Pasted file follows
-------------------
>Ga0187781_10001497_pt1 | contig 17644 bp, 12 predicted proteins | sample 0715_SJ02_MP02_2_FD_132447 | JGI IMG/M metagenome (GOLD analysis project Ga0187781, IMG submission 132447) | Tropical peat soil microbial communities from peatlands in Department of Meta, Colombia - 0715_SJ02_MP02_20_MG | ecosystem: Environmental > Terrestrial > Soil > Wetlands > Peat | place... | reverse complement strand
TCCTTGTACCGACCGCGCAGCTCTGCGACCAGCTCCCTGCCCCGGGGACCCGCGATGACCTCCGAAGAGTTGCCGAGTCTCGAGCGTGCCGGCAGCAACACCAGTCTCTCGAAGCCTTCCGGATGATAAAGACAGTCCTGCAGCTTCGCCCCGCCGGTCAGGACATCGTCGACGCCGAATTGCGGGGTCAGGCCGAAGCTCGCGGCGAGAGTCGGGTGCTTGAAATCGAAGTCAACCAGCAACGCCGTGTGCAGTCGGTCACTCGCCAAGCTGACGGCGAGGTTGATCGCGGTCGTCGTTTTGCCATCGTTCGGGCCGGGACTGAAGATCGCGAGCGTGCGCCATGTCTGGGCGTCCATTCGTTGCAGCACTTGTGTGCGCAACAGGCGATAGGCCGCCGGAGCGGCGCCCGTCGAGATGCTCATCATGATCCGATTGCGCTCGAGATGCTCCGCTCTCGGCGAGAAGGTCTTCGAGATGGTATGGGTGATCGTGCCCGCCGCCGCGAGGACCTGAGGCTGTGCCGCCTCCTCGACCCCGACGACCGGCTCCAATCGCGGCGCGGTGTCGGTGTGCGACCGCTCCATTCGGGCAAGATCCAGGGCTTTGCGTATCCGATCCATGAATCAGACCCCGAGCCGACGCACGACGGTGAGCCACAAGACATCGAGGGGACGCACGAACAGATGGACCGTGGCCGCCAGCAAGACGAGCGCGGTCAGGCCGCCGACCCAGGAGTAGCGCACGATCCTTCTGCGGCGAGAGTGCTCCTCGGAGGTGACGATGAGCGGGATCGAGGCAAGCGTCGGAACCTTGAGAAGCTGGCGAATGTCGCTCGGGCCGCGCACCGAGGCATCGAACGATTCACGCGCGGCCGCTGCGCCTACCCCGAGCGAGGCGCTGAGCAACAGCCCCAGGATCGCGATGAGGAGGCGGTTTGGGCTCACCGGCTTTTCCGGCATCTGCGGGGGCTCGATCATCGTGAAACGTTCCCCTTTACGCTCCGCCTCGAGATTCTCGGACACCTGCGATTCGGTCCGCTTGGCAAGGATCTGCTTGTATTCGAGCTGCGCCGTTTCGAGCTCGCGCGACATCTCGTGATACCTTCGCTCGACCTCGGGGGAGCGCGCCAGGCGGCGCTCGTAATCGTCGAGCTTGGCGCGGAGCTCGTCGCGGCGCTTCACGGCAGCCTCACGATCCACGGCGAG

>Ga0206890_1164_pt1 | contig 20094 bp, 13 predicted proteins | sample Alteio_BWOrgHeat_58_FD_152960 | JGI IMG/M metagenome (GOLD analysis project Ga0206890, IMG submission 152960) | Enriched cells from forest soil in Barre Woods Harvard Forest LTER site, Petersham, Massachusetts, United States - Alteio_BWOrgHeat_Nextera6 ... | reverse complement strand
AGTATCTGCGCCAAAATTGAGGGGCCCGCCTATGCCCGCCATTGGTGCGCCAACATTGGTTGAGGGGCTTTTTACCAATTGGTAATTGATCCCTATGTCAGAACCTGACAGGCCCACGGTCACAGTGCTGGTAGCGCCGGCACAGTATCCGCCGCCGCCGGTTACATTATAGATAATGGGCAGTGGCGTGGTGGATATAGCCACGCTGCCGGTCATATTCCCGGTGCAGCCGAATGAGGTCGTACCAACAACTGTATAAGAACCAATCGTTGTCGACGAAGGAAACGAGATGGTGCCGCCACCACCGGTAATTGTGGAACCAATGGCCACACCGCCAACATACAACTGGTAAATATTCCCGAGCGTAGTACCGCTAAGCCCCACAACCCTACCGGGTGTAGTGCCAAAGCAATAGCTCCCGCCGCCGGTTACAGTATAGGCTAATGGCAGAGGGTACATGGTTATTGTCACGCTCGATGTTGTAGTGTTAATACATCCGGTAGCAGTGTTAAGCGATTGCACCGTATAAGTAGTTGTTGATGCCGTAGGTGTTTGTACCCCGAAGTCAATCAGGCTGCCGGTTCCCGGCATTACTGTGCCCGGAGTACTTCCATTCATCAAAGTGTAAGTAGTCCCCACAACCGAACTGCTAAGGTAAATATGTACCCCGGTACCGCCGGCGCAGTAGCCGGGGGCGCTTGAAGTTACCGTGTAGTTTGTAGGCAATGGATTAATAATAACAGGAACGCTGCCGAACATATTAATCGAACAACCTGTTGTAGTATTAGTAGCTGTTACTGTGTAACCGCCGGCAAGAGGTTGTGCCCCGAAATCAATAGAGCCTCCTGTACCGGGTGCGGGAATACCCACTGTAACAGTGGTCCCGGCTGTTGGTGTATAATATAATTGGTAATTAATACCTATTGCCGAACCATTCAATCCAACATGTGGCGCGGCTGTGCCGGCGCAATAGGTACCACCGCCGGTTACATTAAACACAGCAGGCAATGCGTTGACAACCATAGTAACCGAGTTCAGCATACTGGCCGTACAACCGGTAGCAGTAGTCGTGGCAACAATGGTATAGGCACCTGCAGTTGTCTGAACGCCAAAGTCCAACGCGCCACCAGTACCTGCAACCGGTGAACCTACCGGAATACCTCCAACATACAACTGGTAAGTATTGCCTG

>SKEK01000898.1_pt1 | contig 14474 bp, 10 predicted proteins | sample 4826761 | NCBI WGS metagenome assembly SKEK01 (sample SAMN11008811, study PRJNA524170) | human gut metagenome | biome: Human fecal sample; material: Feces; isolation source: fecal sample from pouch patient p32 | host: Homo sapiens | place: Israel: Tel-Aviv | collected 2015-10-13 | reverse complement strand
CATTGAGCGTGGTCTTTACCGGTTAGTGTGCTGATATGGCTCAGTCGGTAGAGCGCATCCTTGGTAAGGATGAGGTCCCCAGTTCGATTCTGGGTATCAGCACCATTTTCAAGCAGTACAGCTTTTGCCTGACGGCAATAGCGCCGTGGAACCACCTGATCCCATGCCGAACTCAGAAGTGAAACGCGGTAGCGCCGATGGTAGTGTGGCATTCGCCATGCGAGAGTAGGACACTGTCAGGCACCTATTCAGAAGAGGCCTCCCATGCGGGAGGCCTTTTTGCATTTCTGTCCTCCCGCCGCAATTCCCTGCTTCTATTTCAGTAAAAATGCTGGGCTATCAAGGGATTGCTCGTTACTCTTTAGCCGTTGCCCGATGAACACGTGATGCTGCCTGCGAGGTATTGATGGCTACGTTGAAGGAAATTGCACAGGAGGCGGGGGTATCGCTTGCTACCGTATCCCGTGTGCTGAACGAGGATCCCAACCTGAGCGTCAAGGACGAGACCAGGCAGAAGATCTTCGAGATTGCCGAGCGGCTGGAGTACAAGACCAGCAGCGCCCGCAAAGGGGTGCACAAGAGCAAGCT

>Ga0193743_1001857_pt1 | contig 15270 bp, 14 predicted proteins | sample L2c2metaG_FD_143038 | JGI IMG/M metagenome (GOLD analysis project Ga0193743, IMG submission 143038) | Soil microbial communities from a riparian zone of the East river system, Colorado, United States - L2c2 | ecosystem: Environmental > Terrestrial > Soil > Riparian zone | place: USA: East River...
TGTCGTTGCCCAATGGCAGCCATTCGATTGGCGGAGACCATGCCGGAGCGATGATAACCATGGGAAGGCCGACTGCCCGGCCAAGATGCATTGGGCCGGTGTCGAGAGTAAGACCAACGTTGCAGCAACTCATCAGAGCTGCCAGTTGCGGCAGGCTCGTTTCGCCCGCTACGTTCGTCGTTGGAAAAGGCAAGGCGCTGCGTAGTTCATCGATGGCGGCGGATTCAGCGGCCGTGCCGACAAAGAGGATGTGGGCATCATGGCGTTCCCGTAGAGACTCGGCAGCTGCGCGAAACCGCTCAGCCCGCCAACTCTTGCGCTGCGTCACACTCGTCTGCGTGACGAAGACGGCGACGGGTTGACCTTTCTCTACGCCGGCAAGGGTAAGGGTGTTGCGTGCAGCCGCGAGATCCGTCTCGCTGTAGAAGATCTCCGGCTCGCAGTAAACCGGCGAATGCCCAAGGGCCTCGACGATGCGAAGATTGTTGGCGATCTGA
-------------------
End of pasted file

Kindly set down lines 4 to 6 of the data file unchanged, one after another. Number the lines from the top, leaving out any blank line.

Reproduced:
AGTATCTGCGCCAAAATTGAGGGGCCCGCCTATGCCCGCCATTGGTGCGCCAACATTGGTTGAGGGGCTTTTTACCAATTGGTAATTGATCCCTATGTCAGAACCTGACAGGCCCACGGTCACAGTGCTGGTAGCGCCGGCACAGTATCCGCCGCCGCCGGTTACATTATAGATAATGGGCAGTGGCGTGGTGGATATAGCCACGCTGCCGGTCATATTCCCGGTGCAGCCGAATGAGGTCGTACCAACAACTGTATAAGAACCAATCGTTGTCGACGAAGGAAACGAGATGGTGCCGCCACCACCGGTAATTGTGGAACCAATGGCCACACCGCCAACATACAACTGGTAAATATTCCCGAGCGTAGTACCGCTAAGCCCCACAACCCTACCGGGTGTAGTGCCAAAGCAATAGCTCCCGCCGCCGGTTACAGTATAGGCTAATGGCAGAGGGTACATGGTTATTGTCACGCTCGATGTTGTAGTGTTAATACATCCGGTAGCAGTGTTAAGCGATTGCACCGTATAAGTAGTTGTTGATGCCGTAGGTGTTTGTACCCCGAAGTCAATCAGGCTGCCGGTTCCCGGCATTACTGTGCCCGGAGTACTTCCATTCATCAAAGTGTAAGTAGTCCCCACAACCGAACTGCTAAGGTAAATATGTACCCCGGTACCGCCGGCGCAGTAGCCGGGGGCGCTTGAAGTTACCGTGTAGTTTGTAGGCAATGGATTAATAATAACAGGAACGCTGCCGAACATATTAATCGAACAACCTGTTGTAGTATTAGTAGCTGTTACTGTGTAACCGCCGGCAAGAGGTTGTGCCCCGAAATCAATAGAGCCTCCTGTACCGGGTGCGGGAATACCCACTGTAACAGTGGTCCCGGCTGTTGGTGTATAATATAATTGGTAATTAATACCTATTGCCGAACCATTCAATCCAACATGTGGCGCGGCTGTGCCGGCGCAATAGGTACCACCGCCGGTTACATTAAACACAGCAGGCAATGCGTTGACAACCATAGTAACCGAGTTCAGCATACTGGCCGTACAACCGGTAGCAGTAGTCGTGGCAACAATGGTATAGGCACCTGCAGTTGTCTGAACGCCAAAGTCCAACGCGCCACCAGTACCTGCAACCGGTGAACCTACCGGAATACCTCCAACATACAACTGGTAAGTATTGCCTG

>SKEK01000898.1_pt1 | contig 14474 bp, 10 predicted proteins | sample 4826761 | NCBI WGS metagenome assembly SKEK01 (sample SAMN11008811, study PRJNA524170) | human gut metagenome | biome: Human fecal sample; material: Feces; isolation source: fecal sample from pouch patient p32 | host: Homo sapiens | place: Israel: Tel-Aviv | collected 2015-10-13 | reverse complement strand
CATTGAGCGTGGTCTTTACCGGTTAGTGTGCTGATATGGCTCAGTCGGTAGAGCGCATCCTTGGTAAGGATGAGGTCCCCAGTTCGATTCTGGGTATCAGCACCATTTTCAAGCAGTACAGCTTTTGCCTGACGGCAATAGCGCCGTGGAACCACCTGATCCCATGCCGAACTCAGAAGTGAAACGCGGTAGCGCCGATGGTAGTGTGGCATTCGCCATGCGAGAGTAGGACACTGTCAGGCACCTATTCAGAAGAGGCCTCCCATGCGGGAGGCCTTTTTGCATTTCTGTCCTCCCGCCGCAATTCCCTGCTTCTATTTCAGTAAAAATGCTGGGCTATCAAGGGATTGCTCGTTACTCTTTAGCCGTTGCCCGATGAACACGTGATGCTGCCTGCGAGGTATTGATGGCTACGTTGAAGGAAATTGCACAGGAGGCGGGGGTATCGCTTGCTACCGTATCCCGTGTGCTGAACGAGGATCCCAACCTGAGCGTCAAGGACGAGACCAGGCAGAAGATCTTCGAGATTGCCGAGCGGCTGGAGTACAAGACCAGCAGCGCCCGCAAAGGGGTGCACAAGAGCAAGCT